Noted Theology Expert Remembered as Authority on Spiritual TraditionsContact: Gina Vergel
Ewert Cousins, Ph.D.
Photo courtesy of Hilary Cousins
Ewert H. Cousins, Ph.D., professor emeritus of theology at Fordham, died on May 30.
"He was a highly respected and well-loved scholar," said Terrence Tilley, Ph.D., chair of the theology department. "He guided many students through the intricacies involved in studying the history of Christian spirituality. He edited a series that brought some of the spiritual classics to life. He will be sorely missed."
A wake will be held from 6 p.m.
to 8:30 p.m.
on Friday, June 5.
The funeral will be held at 11 a.m.
on Saturday, June 6
Church of the Nativity
48 East Street (Route 132)
Cousins, a major authority on Western and world spiritual traditions, received the Graduate School of Education’s Founders Award in 2008. In addition, he was given a standing ovation at the 2008 Gannon Lecture, which was delivered by one of his former students, Rabbi Alan Brill, (GSAS ’94).
After leaving the Society of Jesus in 1960, Cousins joined Fordham’s Department of Classics. He later joined the Department of Theology, where he taught until retiring in 2002. Cousins served as the director of Fordham’s Spirituality Center and taught religious studies classes at New York University, Barnard College and Columbia University.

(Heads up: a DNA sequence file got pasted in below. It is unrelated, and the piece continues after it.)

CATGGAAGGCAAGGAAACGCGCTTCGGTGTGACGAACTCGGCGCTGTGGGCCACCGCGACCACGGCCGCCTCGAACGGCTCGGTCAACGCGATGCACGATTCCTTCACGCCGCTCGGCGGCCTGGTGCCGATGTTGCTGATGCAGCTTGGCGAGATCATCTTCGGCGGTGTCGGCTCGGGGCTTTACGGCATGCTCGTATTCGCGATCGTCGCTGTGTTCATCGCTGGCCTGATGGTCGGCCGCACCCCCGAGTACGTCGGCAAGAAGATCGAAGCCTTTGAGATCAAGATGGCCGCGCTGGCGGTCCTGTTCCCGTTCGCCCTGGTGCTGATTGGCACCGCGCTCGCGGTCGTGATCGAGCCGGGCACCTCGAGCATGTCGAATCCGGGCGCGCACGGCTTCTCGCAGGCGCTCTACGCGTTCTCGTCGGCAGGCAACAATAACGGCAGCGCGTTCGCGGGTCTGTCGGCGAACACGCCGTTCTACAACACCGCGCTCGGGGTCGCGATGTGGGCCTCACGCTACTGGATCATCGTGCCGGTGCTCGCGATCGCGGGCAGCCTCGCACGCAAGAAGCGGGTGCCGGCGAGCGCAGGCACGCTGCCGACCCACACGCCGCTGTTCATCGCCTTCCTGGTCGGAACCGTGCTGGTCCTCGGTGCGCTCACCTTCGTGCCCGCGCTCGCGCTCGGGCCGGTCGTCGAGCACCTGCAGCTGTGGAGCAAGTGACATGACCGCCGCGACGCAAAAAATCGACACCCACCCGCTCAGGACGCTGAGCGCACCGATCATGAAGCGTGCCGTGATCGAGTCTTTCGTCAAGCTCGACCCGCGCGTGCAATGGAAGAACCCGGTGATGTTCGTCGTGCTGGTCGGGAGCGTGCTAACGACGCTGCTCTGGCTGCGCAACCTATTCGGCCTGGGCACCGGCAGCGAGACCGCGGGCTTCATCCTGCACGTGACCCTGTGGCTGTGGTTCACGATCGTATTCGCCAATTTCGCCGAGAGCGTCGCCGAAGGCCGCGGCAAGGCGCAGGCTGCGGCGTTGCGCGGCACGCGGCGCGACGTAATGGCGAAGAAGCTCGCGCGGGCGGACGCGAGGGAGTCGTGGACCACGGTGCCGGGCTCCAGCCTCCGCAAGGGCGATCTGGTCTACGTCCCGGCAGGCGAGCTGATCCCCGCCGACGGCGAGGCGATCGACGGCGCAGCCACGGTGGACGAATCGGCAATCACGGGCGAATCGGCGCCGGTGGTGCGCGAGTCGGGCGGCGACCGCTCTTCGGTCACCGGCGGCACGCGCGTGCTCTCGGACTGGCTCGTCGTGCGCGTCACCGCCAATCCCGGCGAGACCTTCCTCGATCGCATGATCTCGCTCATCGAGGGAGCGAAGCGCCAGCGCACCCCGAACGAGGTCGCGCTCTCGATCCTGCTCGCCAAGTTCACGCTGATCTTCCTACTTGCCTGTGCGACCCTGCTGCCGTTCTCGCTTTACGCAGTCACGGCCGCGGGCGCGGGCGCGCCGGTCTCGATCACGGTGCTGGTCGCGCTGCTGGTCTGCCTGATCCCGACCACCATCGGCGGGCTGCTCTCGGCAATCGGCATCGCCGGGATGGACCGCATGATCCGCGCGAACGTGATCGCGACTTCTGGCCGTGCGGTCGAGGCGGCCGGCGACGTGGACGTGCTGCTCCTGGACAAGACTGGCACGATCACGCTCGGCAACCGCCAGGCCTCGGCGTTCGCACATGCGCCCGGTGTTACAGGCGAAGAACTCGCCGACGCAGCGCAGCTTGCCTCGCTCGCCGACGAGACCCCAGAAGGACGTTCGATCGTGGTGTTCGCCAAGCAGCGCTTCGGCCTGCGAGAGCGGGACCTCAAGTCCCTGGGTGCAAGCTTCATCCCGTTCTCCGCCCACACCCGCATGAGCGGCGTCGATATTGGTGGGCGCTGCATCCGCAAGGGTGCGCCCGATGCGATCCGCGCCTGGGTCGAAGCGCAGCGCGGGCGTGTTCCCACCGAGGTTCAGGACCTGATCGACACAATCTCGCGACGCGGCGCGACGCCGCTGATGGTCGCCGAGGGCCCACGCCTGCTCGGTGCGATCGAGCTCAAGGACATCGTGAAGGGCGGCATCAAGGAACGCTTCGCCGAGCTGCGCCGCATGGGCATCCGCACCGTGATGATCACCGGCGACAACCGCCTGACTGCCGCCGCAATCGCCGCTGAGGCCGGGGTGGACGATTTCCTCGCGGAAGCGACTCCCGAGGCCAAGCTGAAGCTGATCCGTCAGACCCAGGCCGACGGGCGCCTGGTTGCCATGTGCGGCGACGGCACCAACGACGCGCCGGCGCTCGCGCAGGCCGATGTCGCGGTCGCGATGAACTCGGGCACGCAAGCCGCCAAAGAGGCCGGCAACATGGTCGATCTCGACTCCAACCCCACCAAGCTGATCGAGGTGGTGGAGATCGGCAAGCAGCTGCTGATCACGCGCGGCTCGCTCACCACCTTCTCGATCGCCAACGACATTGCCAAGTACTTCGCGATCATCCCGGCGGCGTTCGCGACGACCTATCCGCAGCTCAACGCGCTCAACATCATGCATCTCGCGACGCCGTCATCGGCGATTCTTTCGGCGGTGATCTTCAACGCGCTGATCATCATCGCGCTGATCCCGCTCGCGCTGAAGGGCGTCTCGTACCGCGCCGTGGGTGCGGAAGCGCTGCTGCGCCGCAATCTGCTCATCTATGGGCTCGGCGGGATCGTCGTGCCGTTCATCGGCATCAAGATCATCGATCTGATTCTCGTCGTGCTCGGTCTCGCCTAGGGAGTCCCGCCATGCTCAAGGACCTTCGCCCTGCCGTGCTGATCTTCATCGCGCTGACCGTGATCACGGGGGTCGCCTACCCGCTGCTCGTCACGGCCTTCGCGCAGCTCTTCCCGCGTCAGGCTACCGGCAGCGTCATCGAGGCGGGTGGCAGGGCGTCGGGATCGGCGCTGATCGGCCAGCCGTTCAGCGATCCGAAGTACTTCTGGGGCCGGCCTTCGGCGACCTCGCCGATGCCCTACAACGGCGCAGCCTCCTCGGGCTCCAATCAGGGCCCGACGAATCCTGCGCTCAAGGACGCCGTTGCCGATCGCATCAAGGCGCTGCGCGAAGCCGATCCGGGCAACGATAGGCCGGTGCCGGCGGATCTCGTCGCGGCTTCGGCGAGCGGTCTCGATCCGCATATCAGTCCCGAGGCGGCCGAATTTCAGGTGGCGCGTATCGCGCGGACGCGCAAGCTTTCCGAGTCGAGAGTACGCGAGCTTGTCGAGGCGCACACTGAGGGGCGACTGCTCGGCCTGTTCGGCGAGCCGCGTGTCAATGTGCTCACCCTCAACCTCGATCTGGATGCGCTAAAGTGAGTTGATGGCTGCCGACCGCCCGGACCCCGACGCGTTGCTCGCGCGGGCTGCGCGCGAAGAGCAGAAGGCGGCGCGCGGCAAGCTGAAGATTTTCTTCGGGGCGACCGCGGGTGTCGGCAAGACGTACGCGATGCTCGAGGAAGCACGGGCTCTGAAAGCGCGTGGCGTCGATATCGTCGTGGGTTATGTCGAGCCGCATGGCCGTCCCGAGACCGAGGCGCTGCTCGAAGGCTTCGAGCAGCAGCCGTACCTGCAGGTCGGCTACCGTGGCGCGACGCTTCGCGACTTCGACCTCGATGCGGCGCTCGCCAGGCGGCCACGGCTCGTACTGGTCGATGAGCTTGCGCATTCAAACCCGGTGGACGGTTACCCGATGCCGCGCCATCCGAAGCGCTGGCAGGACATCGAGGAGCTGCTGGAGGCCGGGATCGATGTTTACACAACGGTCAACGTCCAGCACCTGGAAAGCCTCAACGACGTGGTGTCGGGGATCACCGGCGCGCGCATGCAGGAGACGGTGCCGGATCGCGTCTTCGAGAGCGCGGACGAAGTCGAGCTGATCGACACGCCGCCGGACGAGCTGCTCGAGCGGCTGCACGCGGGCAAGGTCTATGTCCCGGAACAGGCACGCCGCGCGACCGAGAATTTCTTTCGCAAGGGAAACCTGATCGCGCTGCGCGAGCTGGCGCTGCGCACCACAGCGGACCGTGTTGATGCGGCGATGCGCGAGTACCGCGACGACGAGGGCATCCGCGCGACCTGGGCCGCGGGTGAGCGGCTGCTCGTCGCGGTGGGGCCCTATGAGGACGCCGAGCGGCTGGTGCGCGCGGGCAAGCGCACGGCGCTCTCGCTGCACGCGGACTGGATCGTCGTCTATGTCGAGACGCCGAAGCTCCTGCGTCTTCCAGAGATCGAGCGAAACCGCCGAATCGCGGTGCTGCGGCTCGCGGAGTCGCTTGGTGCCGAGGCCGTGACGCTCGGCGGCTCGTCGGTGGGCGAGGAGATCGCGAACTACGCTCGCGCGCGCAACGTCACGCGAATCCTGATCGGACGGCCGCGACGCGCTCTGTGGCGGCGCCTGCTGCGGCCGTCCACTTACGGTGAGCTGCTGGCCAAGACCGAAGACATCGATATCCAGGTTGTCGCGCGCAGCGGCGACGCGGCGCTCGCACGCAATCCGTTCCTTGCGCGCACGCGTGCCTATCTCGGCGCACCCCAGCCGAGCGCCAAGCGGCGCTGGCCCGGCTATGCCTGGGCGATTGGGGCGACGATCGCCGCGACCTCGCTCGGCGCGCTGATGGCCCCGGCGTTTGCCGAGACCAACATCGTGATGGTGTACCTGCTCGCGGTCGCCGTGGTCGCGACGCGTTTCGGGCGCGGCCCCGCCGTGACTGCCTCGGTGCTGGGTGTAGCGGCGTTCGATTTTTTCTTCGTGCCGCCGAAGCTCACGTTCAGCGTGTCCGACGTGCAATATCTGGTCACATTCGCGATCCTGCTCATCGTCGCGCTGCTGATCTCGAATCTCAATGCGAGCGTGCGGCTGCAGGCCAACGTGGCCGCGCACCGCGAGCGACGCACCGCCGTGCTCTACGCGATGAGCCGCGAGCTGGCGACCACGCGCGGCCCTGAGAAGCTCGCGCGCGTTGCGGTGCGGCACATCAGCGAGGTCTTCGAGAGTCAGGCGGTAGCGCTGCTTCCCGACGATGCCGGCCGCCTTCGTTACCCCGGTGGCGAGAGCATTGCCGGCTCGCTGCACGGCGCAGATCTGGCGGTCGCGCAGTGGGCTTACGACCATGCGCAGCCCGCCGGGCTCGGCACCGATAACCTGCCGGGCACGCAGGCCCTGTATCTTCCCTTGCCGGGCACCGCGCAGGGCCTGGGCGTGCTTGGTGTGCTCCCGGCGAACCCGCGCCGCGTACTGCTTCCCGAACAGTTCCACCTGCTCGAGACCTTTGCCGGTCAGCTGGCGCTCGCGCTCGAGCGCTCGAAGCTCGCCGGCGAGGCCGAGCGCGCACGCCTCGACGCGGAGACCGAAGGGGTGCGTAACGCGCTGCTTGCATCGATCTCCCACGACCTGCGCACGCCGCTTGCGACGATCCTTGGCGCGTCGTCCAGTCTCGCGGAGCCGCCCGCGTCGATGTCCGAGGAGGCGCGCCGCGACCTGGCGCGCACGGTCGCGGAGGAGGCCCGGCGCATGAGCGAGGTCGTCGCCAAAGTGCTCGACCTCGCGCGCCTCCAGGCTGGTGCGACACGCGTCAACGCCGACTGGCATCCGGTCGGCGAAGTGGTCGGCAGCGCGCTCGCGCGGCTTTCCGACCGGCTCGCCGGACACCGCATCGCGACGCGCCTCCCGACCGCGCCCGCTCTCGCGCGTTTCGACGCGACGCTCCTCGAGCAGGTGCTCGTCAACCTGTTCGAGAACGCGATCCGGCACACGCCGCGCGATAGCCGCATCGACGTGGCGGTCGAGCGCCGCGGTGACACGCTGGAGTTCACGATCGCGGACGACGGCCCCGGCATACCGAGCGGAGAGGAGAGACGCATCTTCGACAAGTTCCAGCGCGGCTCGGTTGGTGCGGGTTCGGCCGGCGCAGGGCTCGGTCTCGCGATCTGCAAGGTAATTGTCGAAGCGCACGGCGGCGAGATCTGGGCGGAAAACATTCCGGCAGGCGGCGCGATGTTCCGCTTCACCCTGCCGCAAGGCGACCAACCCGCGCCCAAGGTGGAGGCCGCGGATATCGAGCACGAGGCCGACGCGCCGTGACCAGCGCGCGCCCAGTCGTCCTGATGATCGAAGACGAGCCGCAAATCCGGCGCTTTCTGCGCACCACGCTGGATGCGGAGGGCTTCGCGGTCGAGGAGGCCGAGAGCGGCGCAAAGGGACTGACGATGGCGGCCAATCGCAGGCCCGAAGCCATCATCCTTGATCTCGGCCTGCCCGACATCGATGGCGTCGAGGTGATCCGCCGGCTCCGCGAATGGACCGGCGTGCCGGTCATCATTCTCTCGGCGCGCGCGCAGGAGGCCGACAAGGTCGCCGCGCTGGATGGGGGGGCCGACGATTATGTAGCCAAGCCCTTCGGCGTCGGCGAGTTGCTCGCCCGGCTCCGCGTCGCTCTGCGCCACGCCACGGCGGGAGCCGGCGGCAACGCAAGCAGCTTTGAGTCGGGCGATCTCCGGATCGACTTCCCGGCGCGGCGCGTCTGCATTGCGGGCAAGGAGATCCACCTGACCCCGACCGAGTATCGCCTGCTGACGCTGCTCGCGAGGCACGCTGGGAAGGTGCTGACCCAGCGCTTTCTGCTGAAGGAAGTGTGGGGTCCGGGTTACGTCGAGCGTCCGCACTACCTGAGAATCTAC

Cousins organized numerous conferences to bring members of different faiths together in dialogue. In 1975, he coordinated the Spiritual Summit Conference at the United Nations, the first time the world's religious leaders spoke from the podium of the General Assembly. At the conference, Cousins had the honor of introducing Mother Theresa.
One of Cousins' greatest contributions was making the touchstone texts of Western religions accessible to a wide audience. Together with Richard Payne, he conceived and edited the series, The Classics of Western Spirituality,
a groundbreaking 107-volume series of classical works from the Christian, Jewish and Muslim traditions. He was also general editor of the 25-volume series, World Spirituality: An Encyclopedic History of the Religious Quest.
Cousins was the author of several books and articles on theology, including Christ of the 21st Century
(Continuum International Publishing Group, 1994) and Bonaventure: The Soul’s Journey into God, the Tree of Life, the Life of St. Francis
(Paulist Press, 1978).
He was a member of the advisory board for the Monastic Interreligious Dialogue; co-convenor of the Commission on World Spirituality; and was consultant to the Pontifical Council for Interreligious Dialogue from 1973 to 1984.
Cousins was predeceased by his first wife, Kathryn McCambridge, and survived by his second wife, Janet Kvamme Cousins, son Hilary, daughters Sara and Emily, and six grandchidlren. In lieu of flowers, donations may be made to VNA Northwest, 607 Bantam Road, Bantam, CT 06750.
Founded in 1841, Fordham is the Jesuit University of New York, offering exceptional education distinguished by the Jesuit tradition to approximately 14,700 students in its four undergraduate colleges and its six graduate and professional schools. It has residential campuses in the Bronx and Manhattan, a campus in Westchester, and the Louis Calder Center Biological Field Station in Armonk, N.Y.